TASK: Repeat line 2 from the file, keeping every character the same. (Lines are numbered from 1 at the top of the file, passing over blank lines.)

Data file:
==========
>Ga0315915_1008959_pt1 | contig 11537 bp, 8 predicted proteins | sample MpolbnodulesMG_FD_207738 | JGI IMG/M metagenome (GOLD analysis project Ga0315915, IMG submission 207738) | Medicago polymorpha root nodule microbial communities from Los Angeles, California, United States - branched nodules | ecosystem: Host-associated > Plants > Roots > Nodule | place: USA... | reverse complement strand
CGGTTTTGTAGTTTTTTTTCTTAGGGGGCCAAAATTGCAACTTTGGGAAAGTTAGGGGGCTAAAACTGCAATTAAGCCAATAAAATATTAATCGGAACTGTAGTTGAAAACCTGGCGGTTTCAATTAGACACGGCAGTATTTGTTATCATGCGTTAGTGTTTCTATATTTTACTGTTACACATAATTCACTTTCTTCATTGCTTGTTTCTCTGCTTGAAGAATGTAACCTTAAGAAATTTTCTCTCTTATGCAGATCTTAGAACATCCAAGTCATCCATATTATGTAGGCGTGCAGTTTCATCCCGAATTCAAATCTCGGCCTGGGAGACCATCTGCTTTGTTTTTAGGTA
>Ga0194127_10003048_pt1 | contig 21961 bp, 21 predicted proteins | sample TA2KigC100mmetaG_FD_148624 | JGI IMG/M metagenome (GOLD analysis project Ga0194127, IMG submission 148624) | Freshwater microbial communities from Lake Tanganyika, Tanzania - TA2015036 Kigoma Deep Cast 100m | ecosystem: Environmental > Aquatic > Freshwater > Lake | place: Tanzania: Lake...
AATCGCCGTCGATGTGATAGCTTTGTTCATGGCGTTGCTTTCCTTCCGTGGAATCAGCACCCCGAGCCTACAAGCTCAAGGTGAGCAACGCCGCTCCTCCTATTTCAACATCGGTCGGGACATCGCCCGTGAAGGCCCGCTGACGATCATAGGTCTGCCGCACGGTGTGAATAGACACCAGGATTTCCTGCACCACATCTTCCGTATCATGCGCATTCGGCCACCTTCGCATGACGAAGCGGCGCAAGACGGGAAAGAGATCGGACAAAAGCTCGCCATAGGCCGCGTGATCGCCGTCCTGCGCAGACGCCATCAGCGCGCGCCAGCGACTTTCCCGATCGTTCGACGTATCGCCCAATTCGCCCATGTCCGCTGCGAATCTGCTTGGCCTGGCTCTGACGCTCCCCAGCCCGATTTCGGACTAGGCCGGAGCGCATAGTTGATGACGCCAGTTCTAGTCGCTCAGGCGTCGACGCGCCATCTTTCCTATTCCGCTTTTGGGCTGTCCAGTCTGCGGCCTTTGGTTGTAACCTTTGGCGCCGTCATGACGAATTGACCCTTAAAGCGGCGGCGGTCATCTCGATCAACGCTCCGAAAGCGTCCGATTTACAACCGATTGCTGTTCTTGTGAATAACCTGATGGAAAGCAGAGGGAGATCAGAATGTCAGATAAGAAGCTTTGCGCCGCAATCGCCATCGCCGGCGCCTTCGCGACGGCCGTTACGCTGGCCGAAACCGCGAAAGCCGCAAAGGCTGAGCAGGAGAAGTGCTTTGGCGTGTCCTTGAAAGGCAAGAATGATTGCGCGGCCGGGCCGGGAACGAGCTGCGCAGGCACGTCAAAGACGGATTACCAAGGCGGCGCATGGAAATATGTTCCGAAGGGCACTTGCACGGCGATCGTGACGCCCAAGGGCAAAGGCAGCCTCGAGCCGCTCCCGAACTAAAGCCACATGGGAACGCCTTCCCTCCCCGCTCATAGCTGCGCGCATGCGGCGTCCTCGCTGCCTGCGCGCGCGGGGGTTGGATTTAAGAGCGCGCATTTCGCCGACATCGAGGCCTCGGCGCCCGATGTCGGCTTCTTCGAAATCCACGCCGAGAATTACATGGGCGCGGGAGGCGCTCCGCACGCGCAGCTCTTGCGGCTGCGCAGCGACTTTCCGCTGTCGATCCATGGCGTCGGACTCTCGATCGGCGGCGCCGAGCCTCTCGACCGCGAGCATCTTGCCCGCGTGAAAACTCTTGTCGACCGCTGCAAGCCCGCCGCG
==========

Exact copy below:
CGGTTTTGTAGTTTTTTTTCTTAGGGGGCCAAAATTGCAACTTTGGGAAAGTTAGGGGGCTAAAACTGCAATTAAGCCAATAAAATATTAATCGGAACTGTAGTTGAAAACCTGGCGGTTTCAATTAGACACGGCAGTATTTGTTATCATGCGTTAGTGTTTCTATATTTTACTGTTACACATAATTCACTTTCTTCATTGCTTGTTTCTCTGCTTGAAGAATGTAACCTTAAGAAATTTTCTCTCTTATGCAGATCTTAGAACATCCAAGTCATCCATATTATGTAGGCGTGCAGTTTCATCCCGAATTCAAATCTCGGCCTGGGAGACCATCTGCTTTGTTTTTAGGTA